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Function of the Closed Dentition


Why the dentition is made up of individual teeth needs to be explored. A permanently fused ridge of bone, for example, would be a feasible alternative. However, the individual teeth are anchored in the bone with ligaments, and the teeth are able to tip. Why the teeth are arranged in a curved arch also needs to be explained; an angular dental arch could indeed be conceivable.

The first consideration is the teeth under stress. The predominant force component acting on each tooth is directed apically, but each tooth can be tipped in sagittal and transverse directions by the sloping surfaces of the cusps (Fig 5-43). To a certain extent, this is a good thing because this redirection of forces transfers a large proportion of the energy to the neighboring teeth.

Tipping in a sagittal direction within the dental arch pushes the tooth against the adjacent teeth. As a result, the vertical component of masticatory forces is redirected horizontally and, similar to an elastic impact, is passed on from crown to crown until the energy is absorbed by all the periodontal tissues of the teeth. This is only possible if there are no gaps between teeth and all the teeth are connected by approximal contact points. In an angular dental arch, a sagittally directed elastic impact could not be smoothly transferred without interruption. Within a round dental arch, this transfer of forces is far easier. This is why restoration of the gap-free pattern of the dental arch ought to be clearly identified as a primary aim of prosthetic measures.

Lingual tipping of the tooth is only possible if the neighboring teeth are pressed mesiodistally, because a tooth is basically broader in its vestibular aspect than lingually. The tooth is wedged in the dental arch, or the transverse impact can be passed on to the neighboring teeth via the contact points as a sagittal force component (Fig 5-44). Once again, the rounded arch form of the dentition is therefore advantageous. Transverse thrusts in a lingual direction can be well compensated for by a multirooted tooth when the roots are flared. The roots of the maxillary molars are flared in just such a functionally advantageous manner (Fig 5-45).

Vestibular tipping of the tooth is absorbed by the marginal fibers. The teeth are linked to each other by the fibers of the marginal periodontium encircling the teeth, so that any movement of a tooth pulls the subsequent teeth in the same direction and the teeth support one another. This can be referred to as tissue linkage, and it also operates in the sagittal direction (Fig 5-46). A tooth that is tipped inside the row of teeth passes that tipping on to its neighboring teeth, partly in the form of an elastic impact via the contact points and partly via the ligamentous apparatus. The ligamentous apparatus is most effective when the teeth are tipped outward: In this situation, tissue linkage is usually the only form of support. The complex structure of the ligamentous apparatus can be interpreted as the ligaments running around the teeth in loops. If a tooth is tipped, the ligaments tense up and the tooth is supported.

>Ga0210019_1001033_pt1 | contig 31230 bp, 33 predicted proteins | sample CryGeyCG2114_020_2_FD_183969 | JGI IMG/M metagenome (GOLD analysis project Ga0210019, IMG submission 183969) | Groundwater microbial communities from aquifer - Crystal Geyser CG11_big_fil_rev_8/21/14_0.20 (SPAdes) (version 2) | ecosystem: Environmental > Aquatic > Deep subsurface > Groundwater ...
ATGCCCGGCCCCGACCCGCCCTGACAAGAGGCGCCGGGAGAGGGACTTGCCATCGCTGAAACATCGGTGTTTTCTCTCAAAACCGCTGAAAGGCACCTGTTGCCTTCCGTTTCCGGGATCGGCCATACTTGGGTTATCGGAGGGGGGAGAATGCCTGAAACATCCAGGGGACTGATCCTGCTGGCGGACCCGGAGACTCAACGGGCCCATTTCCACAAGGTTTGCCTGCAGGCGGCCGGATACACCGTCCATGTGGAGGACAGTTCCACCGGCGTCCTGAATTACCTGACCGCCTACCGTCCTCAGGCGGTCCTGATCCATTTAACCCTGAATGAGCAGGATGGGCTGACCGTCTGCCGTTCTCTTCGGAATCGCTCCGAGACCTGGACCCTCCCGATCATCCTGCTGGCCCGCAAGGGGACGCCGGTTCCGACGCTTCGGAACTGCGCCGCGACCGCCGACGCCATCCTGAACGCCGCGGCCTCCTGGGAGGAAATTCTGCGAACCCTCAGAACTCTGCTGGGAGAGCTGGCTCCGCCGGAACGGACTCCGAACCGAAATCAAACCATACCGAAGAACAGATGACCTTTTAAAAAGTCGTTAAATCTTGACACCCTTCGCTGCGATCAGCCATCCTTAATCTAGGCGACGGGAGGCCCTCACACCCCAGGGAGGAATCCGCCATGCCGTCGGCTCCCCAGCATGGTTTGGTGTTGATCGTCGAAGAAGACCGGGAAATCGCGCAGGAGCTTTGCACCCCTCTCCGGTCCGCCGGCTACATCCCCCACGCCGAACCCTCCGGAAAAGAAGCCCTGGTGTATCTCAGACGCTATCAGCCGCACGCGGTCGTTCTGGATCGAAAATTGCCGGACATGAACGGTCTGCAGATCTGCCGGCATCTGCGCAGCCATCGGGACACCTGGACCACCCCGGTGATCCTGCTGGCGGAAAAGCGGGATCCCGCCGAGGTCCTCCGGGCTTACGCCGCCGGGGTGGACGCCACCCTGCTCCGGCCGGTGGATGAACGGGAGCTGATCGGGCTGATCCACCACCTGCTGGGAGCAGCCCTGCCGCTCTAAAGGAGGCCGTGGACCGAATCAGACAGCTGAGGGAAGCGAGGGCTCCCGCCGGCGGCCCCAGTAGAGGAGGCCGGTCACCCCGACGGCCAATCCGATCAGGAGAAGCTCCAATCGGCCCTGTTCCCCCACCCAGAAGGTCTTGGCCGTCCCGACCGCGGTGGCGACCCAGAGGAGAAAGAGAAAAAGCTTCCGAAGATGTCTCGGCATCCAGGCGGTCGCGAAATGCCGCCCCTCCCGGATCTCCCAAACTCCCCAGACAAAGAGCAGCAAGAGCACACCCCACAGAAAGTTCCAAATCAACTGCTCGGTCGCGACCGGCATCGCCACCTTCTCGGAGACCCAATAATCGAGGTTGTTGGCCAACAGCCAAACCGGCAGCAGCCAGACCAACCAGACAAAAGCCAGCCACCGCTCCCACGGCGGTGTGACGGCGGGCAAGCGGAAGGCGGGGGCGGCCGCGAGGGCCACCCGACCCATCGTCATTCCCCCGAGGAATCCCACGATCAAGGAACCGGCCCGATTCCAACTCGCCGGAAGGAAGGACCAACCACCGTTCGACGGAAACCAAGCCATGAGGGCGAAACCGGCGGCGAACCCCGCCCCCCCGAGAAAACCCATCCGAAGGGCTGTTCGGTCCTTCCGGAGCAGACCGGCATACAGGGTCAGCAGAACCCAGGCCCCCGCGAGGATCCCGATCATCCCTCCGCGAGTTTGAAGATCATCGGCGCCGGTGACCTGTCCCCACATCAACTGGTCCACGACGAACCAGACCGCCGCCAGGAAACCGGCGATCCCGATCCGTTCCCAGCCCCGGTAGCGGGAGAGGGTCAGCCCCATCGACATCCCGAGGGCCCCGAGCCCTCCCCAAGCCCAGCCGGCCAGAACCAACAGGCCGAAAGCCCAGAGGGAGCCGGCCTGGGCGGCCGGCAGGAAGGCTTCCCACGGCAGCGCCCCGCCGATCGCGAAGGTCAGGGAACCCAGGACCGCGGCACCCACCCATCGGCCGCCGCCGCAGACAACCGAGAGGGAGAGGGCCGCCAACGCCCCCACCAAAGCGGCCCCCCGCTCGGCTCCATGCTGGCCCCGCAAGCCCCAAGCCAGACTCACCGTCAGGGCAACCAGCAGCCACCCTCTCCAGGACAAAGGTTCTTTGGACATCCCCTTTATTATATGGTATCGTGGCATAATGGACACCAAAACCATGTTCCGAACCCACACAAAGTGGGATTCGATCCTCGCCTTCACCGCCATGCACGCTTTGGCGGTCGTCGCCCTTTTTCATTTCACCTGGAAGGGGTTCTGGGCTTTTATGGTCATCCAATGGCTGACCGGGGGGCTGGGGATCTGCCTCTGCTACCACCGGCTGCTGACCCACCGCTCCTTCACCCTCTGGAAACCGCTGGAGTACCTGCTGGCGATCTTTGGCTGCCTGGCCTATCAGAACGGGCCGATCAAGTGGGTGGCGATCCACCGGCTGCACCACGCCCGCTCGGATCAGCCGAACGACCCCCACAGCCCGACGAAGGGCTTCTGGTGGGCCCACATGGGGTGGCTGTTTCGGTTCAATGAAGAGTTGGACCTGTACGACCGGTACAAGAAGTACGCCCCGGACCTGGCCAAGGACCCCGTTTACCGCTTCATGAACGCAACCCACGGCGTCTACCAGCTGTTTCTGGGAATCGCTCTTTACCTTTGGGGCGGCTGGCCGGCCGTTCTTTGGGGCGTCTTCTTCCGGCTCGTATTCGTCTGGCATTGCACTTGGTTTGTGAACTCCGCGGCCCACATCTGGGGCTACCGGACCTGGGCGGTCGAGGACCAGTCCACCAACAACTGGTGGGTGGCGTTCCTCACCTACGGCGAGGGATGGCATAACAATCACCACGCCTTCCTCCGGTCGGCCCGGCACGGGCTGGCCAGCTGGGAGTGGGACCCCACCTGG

However, this linkage alone is not enough. During the chewing process, the mandible slides out of a lateral position into terminal occlusion, in which the buccal cusps of the maxillary teeth enclose the mandibular teeth like a reinforcing ring, so that support here is provided by the antagonists. At the same time, the mandibular teeth offer the maxillary teeth support in the same way because the lingual cusps of the maxillary teeth fit into the central developmental grooves of the mandibular teeth and are thus "wedged."

These observations primarily apply to the terminal occlusion or a position directly before it. The masticatory force is generally greatest in terminal occlusion because beforehand the most masticatory force is used for reshaping the food. Furthermore, as the mandible slides into terminal occlusion, the direction of the force acting on the maxillary dental arch is directed lingually in its transversally acting portion.

Another effective protection against excessive transverse stresses is provided by the nerve supply to the periodontium in the form of a pain warning system. The nerves of the periodontium with the conduction nerves of the masticatory muscles form a reflex path that works as follows: When the critical stress limit for the periodontium is reached as a result of masticatory pressure, the masticatory muscles are "short-circuited" and the masticatory force immediately diminishes. This is a familiar feeling to anyone who has ever had the misfortune to bite onto a cherry stone. Before any awareness of pain, the mouth has already reopened as a reflex action.

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